Christian orthodoxy has long taught that the canon of Scripture is closed. All that the Lord has intended to speak to us in this world has been given to us in the sixty-six books of the Old and New Testaments. We will delight to learn more in heaven, but for now, this revelation is sufficient. It’s a joy in this life, however, when He stoops to highlight a truth to us that He has told someone else in the Scripture. But He doesn’t have to stoop to our weakness in this way. if we would just read His Word, He will communicate regularly to us through it.

They Provoked God

And He said to me, “Son of man, do you see what they are doing — the utterly detestable things the house of Israel is doing here, things that will drive Me far from My sanctuary? But you will see things that are even more detestable” (Ezek 8:6).

             Ezekiel was a prophet to the exiles of Judah who had been carried off to Babylon. One day while he was in his house, and the elders of Judah were with him, God carried Ezekiel in a vision back to Jerusalem where He showed him the grievous practices of Judah that led to their captivity. God showed Ezekiel four such practices, which in His eyes were increasingly heinous. After each of the first three, He said that Ezekiel would see “even more detestable” sights.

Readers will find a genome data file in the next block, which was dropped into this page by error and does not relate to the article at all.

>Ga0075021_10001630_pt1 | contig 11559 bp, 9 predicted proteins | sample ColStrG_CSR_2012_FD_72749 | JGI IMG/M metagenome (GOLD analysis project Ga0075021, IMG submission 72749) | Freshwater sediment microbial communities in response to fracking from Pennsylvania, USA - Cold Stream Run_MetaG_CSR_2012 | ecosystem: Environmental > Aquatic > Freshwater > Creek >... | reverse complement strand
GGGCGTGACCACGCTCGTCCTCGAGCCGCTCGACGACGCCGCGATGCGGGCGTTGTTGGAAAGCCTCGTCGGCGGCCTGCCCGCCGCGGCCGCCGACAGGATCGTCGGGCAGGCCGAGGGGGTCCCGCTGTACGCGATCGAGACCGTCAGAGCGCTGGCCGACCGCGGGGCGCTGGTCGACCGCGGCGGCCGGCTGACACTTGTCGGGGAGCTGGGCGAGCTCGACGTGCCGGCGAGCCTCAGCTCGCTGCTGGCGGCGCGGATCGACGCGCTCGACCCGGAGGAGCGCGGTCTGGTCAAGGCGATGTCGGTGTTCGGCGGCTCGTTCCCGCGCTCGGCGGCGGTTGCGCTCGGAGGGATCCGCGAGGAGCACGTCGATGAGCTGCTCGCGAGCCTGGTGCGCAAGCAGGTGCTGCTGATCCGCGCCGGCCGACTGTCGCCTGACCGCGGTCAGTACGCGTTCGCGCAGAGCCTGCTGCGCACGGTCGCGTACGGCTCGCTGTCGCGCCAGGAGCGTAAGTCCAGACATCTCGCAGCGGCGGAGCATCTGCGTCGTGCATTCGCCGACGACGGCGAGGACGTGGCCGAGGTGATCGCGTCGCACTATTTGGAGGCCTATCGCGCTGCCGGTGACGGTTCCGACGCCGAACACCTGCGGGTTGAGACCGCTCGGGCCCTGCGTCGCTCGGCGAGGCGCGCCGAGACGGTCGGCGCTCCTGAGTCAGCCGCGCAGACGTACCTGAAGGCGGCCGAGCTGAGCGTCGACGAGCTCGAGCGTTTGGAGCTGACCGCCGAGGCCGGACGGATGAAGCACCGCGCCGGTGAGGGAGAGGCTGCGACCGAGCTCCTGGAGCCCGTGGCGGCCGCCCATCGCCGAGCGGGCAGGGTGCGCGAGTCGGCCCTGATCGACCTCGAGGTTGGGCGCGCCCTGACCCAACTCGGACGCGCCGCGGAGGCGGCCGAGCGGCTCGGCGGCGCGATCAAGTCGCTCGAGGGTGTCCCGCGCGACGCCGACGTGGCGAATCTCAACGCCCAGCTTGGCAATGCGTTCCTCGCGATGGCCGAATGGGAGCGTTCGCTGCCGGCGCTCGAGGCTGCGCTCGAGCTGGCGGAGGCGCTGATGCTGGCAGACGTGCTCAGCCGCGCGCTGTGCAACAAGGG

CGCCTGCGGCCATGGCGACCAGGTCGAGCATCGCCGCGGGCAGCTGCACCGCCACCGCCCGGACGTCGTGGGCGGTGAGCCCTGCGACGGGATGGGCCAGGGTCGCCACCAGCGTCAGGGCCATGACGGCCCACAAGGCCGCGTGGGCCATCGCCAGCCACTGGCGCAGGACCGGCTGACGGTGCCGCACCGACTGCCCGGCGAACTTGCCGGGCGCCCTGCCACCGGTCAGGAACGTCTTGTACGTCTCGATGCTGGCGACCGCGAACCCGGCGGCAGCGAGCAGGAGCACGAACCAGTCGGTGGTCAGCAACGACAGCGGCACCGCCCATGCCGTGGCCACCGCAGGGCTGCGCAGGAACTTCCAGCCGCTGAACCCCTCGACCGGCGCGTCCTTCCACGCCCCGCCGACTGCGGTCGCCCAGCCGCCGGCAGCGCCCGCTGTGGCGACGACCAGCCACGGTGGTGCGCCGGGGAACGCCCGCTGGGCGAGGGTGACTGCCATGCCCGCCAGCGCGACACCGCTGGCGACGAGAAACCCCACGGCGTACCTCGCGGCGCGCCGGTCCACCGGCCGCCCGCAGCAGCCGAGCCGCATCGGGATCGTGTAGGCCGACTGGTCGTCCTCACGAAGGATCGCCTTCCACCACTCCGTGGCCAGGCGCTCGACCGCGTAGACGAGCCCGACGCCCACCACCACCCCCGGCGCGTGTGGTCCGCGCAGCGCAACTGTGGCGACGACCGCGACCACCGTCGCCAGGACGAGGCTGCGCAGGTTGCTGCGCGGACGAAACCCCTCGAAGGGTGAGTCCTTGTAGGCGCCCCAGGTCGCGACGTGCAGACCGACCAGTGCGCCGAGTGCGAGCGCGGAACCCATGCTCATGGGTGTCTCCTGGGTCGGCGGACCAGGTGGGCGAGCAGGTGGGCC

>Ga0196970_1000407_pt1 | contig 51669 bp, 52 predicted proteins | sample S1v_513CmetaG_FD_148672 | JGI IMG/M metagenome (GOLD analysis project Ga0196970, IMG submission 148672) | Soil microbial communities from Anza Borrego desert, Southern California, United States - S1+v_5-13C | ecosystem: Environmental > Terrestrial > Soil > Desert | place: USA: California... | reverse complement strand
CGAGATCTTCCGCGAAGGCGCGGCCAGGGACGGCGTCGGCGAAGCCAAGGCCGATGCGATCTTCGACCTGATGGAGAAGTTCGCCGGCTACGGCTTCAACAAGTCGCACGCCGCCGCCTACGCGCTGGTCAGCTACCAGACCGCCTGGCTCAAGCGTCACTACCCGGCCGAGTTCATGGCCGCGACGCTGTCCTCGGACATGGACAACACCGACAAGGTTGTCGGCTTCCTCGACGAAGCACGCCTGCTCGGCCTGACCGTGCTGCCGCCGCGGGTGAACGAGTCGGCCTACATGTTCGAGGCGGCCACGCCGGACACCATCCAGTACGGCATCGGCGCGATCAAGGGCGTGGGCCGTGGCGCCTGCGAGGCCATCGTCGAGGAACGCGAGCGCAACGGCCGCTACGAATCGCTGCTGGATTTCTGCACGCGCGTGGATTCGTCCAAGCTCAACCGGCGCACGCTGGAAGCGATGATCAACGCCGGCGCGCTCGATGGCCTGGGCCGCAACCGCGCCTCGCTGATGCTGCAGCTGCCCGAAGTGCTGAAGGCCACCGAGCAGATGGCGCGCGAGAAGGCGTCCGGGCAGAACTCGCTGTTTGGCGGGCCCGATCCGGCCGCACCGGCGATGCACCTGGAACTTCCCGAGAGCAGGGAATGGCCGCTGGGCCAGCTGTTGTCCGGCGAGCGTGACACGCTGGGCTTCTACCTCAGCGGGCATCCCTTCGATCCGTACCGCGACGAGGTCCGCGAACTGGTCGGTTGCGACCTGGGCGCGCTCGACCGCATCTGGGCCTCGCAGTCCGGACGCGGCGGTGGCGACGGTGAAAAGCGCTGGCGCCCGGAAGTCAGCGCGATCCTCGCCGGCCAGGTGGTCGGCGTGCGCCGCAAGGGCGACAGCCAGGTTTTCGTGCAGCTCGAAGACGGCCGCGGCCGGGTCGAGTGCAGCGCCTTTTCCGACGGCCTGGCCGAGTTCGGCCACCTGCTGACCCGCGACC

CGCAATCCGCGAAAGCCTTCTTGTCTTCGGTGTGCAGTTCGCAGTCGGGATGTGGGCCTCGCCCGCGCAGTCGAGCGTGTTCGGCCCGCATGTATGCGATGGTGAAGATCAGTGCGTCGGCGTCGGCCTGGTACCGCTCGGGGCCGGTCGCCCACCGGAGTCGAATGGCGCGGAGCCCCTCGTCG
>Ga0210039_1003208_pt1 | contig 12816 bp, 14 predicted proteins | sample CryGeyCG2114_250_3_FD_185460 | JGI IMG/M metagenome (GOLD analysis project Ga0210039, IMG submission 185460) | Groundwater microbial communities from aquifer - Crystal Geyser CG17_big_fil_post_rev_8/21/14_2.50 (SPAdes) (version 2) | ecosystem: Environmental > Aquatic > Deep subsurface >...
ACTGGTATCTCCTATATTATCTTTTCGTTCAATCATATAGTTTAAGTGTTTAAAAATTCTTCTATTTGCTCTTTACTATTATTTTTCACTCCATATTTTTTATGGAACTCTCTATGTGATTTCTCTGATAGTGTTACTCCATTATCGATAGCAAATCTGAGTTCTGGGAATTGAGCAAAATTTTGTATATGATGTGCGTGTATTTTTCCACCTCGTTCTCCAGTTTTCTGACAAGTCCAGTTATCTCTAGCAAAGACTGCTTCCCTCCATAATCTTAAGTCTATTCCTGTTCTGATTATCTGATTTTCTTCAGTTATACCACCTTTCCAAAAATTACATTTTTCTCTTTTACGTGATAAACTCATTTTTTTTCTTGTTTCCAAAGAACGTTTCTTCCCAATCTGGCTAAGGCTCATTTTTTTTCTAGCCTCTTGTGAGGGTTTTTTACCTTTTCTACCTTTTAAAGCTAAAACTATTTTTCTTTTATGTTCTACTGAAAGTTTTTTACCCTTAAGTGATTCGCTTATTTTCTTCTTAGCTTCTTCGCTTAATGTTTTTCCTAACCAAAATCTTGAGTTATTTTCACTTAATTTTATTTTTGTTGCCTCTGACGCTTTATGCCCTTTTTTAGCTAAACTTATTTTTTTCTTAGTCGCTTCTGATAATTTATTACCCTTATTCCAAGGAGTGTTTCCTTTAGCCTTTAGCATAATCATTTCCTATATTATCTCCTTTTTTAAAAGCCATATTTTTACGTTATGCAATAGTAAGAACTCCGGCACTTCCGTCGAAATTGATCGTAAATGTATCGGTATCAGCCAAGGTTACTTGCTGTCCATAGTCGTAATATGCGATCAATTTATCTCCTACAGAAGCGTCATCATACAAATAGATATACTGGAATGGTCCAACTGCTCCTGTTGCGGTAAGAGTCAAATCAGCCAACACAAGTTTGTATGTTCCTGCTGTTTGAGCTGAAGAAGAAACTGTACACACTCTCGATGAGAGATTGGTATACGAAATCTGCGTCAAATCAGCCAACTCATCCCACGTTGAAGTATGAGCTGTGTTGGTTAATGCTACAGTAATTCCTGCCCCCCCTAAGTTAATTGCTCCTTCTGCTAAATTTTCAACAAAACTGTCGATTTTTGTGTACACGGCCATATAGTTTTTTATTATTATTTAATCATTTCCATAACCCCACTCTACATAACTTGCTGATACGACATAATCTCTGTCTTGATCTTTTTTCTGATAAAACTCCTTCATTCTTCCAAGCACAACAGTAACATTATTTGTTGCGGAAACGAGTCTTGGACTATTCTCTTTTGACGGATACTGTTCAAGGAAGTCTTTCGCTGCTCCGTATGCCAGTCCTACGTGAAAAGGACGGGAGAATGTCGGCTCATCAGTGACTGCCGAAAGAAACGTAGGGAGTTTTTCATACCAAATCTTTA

The first practice was the placement of an idol in the Temple itself. The Temple was dedicated to the exclusive worship of the God of Israel. It was bad when the people set up “high places” – sites of pagan worship in prominent locations – but it was worse when they brought it into the Temple itself. The second practice involved the religious leadership of the people of Judah who were themselves bowing down before idols and denying that God could see them. As if this weren’t bad enough, the women were mourning for the pagan god, Adonis, and giving themselves to prostitution – again, in the Temple itself! And finally, the leadership willfully snubbed the God of Israel by bowing to the sun while in the Temple of Jehovah.

            The American Church has little room to criticize these Jews. Mainline Christian denominations often see no distinction between the God revealed in Christ and the gods of other world religions. In fact, I have read of some of these denominations sponsoring conferences that promoted the worship of some of these pagan gods.

            I grew up in small town America where my family worshiped in a mainline church. When I was in junior high, our pastor at the time persuaded the governing body of the congregation to purchase a new cloth to cover the altar at the front of our sanctuary. Rather than a typical phrase such as “Holy, Holy, Holy” or a communion message like “This Do in Remembrance of Me” the cloth contained the words, “God is All” – a message that reflected the pantheistic theology of that pastor and of the whole denomination. To my knowledge, that cloth still remains on the altar at that church.

            The Bible declares that God has not changed; “[He] is the same yesterday and today and forever” (Heb 13:8). If it was detestable in Ezekiel’s time, it still is today.